This workshop teaches our students a different way to approach advocacy – one that helps them embody professionalism, model civility, and advocate more effectively.

“Deliberation involves the best parts of dialogue (conversational) and debate (argument) to offer an experience where participants can learn from one another by talking through different perspectives and approaches to local and global issues and working together to come up with community action steps.

BAYLOR PUBLIC DELIBERATION INITIATIVE

We want this experience to occur early in law school so they recognize that civility and professionalism are not antithetical to zealously representing a client. We also hope the experience will inspire and enable students to approach some of the most potentially heated issues debated in the public square (e.g. race, religion and its role in society, sexual orientation, gun rights or gun control, among others) with a desire to build community through shared values, solve problems and build a better tomorrow.

Public Deliberation Workshop Required for Entering Students

Beginning with the Fall 2022 quarter, each entering student at Baylor Law will be introduced to a model for civil discourse through a workshop developed in partnership with Baylor University’s Public Deliberation Initiative.  Dr. Joshua Ritter, Director of the Public Deliberation Initiative, described the workshop as a “partnership for training law students as active deliberative citizens with democratic skillsets they can implement within their own communities and leadership.”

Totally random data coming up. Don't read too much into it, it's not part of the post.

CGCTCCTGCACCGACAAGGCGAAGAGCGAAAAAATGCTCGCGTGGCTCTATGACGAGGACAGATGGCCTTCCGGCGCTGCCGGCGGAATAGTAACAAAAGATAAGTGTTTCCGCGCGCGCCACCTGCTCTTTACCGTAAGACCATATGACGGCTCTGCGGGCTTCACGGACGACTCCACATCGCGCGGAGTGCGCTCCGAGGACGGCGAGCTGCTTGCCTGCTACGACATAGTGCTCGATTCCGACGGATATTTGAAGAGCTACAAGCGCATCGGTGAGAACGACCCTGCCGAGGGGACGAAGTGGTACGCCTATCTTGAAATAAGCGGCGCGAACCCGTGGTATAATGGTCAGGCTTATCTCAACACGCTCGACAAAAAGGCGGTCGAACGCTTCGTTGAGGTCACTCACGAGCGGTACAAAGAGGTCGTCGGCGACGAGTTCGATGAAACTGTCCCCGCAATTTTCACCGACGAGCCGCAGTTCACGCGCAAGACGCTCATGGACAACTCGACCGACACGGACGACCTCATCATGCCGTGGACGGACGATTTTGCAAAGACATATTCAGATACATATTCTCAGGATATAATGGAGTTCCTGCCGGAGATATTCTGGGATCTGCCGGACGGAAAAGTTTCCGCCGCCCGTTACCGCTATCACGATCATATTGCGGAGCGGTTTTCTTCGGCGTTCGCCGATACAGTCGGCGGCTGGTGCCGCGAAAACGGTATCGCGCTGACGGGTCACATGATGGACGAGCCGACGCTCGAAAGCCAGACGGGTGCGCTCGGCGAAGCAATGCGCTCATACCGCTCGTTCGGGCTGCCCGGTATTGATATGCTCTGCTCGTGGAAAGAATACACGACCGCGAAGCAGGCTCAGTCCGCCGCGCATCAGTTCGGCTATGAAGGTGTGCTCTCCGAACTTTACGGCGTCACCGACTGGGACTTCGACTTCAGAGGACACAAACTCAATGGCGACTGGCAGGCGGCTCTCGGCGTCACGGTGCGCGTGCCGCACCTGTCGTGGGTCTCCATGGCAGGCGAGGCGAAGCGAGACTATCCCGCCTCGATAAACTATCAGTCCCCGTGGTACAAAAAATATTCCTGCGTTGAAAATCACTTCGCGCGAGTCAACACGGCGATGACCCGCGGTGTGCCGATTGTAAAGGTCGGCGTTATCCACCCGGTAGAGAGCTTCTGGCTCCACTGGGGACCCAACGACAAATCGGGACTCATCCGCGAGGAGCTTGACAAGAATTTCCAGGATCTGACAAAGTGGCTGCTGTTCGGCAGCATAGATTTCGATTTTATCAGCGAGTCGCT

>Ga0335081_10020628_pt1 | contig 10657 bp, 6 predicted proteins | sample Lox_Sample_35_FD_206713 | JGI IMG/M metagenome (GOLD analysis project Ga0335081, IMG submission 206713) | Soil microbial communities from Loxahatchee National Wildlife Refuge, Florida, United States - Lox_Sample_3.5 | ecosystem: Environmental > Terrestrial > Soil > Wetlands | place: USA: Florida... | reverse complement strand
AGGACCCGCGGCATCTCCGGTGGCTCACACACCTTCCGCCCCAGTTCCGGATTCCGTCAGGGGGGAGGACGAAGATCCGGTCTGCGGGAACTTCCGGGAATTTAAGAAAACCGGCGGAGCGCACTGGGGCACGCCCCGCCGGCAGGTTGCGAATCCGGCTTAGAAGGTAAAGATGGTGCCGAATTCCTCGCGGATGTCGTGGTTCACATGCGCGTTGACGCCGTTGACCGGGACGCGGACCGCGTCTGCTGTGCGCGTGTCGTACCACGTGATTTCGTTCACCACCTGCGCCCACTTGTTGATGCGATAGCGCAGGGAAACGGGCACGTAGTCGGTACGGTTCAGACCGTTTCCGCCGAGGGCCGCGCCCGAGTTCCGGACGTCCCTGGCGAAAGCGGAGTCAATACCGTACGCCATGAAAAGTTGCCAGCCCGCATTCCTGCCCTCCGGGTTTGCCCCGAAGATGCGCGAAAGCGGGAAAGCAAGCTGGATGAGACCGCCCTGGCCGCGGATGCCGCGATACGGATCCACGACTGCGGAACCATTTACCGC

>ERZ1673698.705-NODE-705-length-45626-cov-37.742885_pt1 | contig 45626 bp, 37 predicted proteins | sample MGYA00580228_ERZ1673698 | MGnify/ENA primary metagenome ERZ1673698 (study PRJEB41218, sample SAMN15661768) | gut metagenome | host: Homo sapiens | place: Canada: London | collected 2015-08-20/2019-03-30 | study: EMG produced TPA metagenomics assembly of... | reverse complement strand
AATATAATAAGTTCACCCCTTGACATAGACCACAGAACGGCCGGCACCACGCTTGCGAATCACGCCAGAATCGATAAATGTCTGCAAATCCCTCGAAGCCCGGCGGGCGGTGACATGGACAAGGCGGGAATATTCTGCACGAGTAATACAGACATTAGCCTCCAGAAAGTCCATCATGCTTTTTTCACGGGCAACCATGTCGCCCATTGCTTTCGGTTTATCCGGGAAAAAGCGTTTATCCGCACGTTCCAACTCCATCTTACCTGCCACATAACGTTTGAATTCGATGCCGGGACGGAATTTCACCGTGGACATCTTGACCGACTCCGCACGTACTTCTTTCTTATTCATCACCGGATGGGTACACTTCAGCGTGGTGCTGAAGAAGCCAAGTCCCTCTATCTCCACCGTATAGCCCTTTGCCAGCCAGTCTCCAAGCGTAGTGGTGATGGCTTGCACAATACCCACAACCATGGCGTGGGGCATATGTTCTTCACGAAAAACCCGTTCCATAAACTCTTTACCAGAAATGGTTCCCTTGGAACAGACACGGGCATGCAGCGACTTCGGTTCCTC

The 1 ½ hour workshop began with a video from the Dean to explain the importance of the effort and to give some context. After some initial remarks and instructions by Dr. Ritter, the law students were divided into groups of 10-12 and given an issue for discussion. Different topics can be used but it needs to be one that generally elicits a wide range of differing views. We used food insecurity for our first workshop.

Facilitating each group is a second- or third-year law student who participated in a 2- hour training session with Dr. Ritter. The facilitators keep the group on task while remaining neutral. The goal is not to change anyone’s mind on the particular issue, but simply for each participant to hear and to be heard on the issue.

Through this interactive exercise, we hope to demonstrate to students that individuals with diametrically opposed positions often share common values but they may prioritize those values differently.  We also recognize the benefit to the law school environment. Creating a culture of respect for colleagues with different life experiences and perspectives will enrich our classrooms and programs.

Please contact us for more information on this program. 

Uncategorized

New Professional Identity Book Guides Law School Faculty and Staff